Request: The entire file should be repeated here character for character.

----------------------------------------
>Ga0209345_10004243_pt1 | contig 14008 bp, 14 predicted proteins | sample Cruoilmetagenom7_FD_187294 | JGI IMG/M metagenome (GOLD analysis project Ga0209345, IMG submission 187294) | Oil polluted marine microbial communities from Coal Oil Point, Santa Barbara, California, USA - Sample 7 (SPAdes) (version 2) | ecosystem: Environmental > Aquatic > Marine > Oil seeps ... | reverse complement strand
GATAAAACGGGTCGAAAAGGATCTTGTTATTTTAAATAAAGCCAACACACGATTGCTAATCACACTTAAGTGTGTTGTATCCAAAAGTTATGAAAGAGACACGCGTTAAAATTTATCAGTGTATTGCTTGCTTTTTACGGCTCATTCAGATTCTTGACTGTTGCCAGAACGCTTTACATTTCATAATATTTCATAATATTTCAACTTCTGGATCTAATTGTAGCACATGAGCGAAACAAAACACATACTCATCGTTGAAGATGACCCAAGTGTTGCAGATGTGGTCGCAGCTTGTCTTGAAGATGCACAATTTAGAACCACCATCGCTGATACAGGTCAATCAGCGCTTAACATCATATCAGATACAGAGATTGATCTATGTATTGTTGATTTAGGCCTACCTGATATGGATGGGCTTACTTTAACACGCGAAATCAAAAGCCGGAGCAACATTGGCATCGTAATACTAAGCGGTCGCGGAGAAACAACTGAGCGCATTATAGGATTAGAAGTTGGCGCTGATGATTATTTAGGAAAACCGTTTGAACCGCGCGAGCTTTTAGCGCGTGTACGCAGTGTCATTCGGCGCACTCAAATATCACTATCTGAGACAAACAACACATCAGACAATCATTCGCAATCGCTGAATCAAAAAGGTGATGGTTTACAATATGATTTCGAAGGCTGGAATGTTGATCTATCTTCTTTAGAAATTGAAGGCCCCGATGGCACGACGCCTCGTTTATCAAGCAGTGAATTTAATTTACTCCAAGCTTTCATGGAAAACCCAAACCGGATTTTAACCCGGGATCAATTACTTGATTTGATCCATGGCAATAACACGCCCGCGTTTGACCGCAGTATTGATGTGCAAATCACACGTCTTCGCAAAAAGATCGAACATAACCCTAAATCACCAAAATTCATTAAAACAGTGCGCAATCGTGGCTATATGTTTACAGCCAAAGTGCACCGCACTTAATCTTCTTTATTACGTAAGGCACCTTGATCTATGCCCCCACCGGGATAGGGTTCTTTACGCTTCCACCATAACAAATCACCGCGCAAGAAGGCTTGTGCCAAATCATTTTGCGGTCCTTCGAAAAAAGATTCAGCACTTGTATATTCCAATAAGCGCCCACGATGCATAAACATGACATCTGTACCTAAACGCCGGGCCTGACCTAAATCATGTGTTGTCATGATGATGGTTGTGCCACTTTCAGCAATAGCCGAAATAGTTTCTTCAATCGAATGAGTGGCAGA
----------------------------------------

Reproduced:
>Ga0209345_10004243_pt1 | contig 14008 bp, 14 predicted proteins | sample Cruoilmetagenom7_FD_187294 | JGI IMG/M metagenome (GOLD analysis project Ga0209345, IMG submission 187294) | Oil polluted marine microbial communities from Coal Oil Point, Santa Barbara, California, USA - Sample 7 (SPAdes) (version 2) | ecosystem: Environmental > Aquatic > Marine > Oil seeps ... | reverse complement strand
GATAAAACGGGTCGAAAAGGATCTTGTTATTTTAAATAAAGCCAACACACGATTGCTAATCACACTTAAGTGTGTTGTATCCAAAAGTTATGAAAGAGACACGCGTTAAAATTTATCAGTGTATTGCTTGCTTTTTACGGCTCATTCAGATTCTTGACTGTTGCCAGAACGCTTTACATTTCATAATATTTCATAATATTTCAACTTCTGGATCTAATTGTAGCACATGAGCGAAACAAAACACATACTCATCGTTGAAGATGACCCAAGTGTTGCAGATGTGGTCGCAGCTTGTCTTGAAGATGCACAATTTAGAACCACCATCGCTGATACAGGTCAATCAGCGCTTAACATCATATCAGATACAGAGATTGATCTATGTATTGTTGATTTAGGCCTACCTGATATGGATGGGCTTACTTTAACACGCGAAATCAAAAGCCGGAGCAACATTGGCATCGTAATACTAAGCGGTCGCGGAGAAACAACTGAGCGCATTATAGGATTAGAAGTTGGCGCTGATGATTATTTAGGAAAACCGTTTGAACCGCGCGAGCTTTTAGCGCGTGTACGCAGTGTCATTCGGCGCACTCAAATATCACTATCTGAGACAAACAACACATCAGACAATCATTCGCAATCGCTGAATCAAAAAGGTGATGGTTTACAATATGATTTCGAAGGCTGGAATGTTGATCTATCTTCTTTAGAAATTGAAGGCCCCGATGGCACGACGCCTCGTTTATCAAGCAGTGAATTTAATTTACTCCAAGCTTTCATGGAAAACCCAAACCGGATTTTAACCCGGGATCAATTACTTGATTTGATCCATGGCAATAACACGCCCGCGTTTGACCGCAGTATTGATGTGCAAATCACACGTCTTCGCAAAAAGATCGAACATAACCCTAAATCACCAAAATTCATTAAAACAGTGCGCAATCGTGGCTATATGTTTACAGCCAAAGTGCACCGCACTTAATCTTCTTTATTACGTAAGGCACCTTGATCTATGCCCCCACCGGGATAGGGTTCTTTACGCTTCCACCATAACAAATCACCGCGCAAGAAGGCTTGTGCCAAATCATTTTGCGGTCCTTCGAAAAAAGATTCAGCACTTGTATATTCCAATAAGCGCCCACGATGCATAAACATGACATCTGTACCTAAACGCCGGGCCTGACCTAAATCATGTGTTGTCATGATGATGGTTGTGCCACTTTCAGCAATAGCCGAAATAGTTTCTTCAATCGAATGAGTGGCAGA